And if Brady happens to have exactly the 8♥ as his down card — what Doc seems to be hinting at — the odds are still, indeed, against him, as he’s got 15 total outs for a 1-in-3 chance of improving to a straight or flush. Of course, if Doc ends up making a full house, only a straight flush (for which Brady would have just two outs) would work for Brady.
Doc just calls the raise, though, then draws another ace for his fifth and final card. With A♦A♣5♣A♠ showing Doc bets $2,500 again. Meanwhile Brady has drawn an interesting final card, the J♥, making his board 10♥7♥9♥J♥, and he goes all in.
Doc is ready to fold, saying aloud his instinct tells him Brady has made a straight flush. But an irritated Stobridge forces Doc to call anyway, thinking for sure Brady is bluffing. A cool Brady shows he in fact did have the 8♥ in the hole, and he wins the pot. (Meanwhile, Doc’s hole card is never shown.)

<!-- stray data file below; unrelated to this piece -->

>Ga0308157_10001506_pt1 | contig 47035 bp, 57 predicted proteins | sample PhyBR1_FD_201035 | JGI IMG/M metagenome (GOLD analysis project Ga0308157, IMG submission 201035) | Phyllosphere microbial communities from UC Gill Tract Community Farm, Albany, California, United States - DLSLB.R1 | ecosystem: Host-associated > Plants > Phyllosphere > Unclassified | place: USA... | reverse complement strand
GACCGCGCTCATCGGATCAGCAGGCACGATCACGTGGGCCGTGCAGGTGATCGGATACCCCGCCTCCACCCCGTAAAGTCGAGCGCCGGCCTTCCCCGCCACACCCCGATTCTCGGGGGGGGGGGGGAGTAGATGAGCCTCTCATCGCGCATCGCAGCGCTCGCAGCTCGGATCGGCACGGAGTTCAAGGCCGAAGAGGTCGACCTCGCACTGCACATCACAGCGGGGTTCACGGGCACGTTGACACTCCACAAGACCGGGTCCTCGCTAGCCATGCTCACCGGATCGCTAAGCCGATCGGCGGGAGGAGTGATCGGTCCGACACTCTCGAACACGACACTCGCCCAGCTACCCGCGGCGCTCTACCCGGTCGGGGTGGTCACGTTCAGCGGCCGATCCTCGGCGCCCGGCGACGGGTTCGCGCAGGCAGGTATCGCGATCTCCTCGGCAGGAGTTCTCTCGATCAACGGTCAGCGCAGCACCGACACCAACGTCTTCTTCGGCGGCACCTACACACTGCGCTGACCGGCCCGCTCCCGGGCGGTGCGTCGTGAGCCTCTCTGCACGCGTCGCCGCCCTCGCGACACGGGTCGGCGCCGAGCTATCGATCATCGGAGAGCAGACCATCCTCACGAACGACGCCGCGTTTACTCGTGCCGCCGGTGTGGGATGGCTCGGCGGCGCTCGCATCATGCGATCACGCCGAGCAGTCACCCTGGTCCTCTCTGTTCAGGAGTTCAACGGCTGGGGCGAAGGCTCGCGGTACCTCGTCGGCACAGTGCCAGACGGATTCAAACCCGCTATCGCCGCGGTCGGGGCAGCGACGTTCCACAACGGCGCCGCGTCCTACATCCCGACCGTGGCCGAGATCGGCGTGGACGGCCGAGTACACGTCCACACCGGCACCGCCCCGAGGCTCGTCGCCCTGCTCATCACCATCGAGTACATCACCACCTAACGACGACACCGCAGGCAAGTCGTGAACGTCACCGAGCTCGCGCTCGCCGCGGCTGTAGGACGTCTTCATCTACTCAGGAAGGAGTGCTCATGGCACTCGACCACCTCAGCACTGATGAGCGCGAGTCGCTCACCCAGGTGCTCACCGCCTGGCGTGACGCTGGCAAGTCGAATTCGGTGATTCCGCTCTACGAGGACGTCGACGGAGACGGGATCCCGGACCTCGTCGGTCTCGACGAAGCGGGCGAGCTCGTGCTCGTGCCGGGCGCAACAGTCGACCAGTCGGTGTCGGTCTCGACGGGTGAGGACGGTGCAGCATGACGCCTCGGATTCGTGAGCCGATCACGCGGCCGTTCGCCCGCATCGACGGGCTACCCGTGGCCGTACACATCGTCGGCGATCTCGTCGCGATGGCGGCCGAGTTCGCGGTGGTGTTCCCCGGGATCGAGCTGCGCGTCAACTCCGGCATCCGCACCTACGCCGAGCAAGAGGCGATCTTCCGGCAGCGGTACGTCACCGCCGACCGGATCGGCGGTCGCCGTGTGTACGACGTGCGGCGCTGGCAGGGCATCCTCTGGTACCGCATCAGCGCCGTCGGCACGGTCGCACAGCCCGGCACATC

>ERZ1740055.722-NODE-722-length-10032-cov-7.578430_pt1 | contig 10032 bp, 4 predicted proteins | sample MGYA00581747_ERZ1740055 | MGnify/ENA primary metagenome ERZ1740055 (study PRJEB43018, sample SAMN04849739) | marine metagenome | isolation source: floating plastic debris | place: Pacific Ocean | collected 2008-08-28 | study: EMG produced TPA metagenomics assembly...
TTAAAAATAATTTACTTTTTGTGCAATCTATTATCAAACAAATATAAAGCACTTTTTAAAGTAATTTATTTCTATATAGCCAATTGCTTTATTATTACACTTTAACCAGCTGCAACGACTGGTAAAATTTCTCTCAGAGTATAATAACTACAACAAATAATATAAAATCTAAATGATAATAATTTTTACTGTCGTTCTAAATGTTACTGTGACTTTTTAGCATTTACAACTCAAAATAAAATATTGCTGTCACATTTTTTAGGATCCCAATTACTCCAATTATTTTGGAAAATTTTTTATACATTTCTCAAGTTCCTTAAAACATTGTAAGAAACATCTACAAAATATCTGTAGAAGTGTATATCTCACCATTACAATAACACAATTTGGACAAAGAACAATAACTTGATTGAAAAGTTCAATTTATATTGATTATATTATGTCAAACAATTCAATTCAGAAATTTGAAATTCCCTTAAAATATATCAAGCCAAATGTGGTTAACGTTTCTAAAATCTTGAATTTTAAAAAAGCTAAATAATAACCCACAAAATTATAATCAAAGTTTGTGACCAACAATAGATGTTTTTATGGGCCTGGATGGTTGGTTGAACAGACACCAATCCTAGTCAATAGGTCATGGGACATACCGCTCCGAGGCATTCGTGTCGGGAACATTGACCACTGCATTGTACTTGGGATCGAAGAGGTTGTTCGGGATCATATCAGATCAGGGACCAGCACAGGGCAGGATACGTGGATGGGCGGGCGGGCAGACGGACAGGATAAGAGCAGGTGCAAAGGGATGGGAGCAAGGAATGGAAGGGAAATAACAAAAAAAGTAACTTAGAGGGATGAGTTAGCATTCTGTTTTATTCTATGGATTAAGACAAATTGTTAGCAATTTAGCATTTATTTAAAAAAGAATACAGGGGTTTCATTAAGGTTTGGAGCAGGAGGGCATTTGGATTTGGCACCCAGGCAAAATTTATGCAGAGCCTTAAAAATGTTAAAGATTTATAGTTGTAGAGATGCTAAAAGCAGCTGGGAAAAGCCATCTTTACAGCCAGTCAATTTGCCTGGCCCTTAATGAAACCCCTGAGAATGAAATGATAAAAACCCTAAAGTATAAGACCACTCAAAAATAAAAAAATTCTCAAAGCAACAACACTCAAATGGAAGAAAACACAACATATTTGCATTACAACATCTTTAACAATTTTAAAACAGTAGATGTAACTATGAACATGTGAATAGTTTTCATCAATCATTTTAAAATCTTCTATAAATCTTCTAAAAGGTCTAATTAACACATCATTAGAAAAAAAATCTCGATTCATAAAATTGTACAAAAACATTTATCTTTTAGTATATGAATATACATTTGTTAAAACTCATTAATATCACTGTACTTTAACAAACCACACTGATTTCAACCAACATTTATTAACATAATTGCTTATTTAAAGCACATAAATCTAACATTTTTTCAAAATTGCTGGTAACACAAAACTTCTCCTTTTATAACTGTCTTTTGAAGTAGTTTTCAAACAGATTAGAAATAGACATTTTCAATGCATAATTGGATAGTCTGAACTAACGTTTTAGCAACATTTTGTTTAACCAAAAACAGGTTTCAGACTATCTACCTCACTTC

As noted, the scene contributes more to the film’s style than its plot, and has nothing much to do with the climax that follows between Brady and the villainous stepfather. It does, however, serve to characterize Brady — a.k.a. “The Gambler” — as a risk-taker, given the way he chases down Doc in the hand, raising “on the come” along the way.
And having the hero win a hand with a straight flush, well, that’s practically expected in a film paying homage to westerns of old.
Some might argue Rogers was gambling himself by taking on the role, having little prior acting experience before his starring turn. Talking to The Washington Post at the time, Rogers explained the decision in practical terms, looking at the launching of an acting career as a kind of insurance for the day when he was no longer recording smash hit singles.
“It’s possible that I’ll be an exception and last 40 years at the top,” said Rogers. “It’s more probable that I won’t — that in two years, my tenure at the top will be over. You have to deal with the reality.”
Another big factor mitigating the risk of taking the role — by then Rogers already was “the gambler” to many. It was like he was playing himself.
As the song teaches us, a good gambler knows when to walk away (and when to run). But for Rogers, this was a hand worth playing.
“5-Card Fiction” is an ongoing series examining fictional poker hands from film, television, and elsewhere. Have a favorite fictional poker hand you’d like to see discussed? Tweet your suggestions @PokerStarsBlog.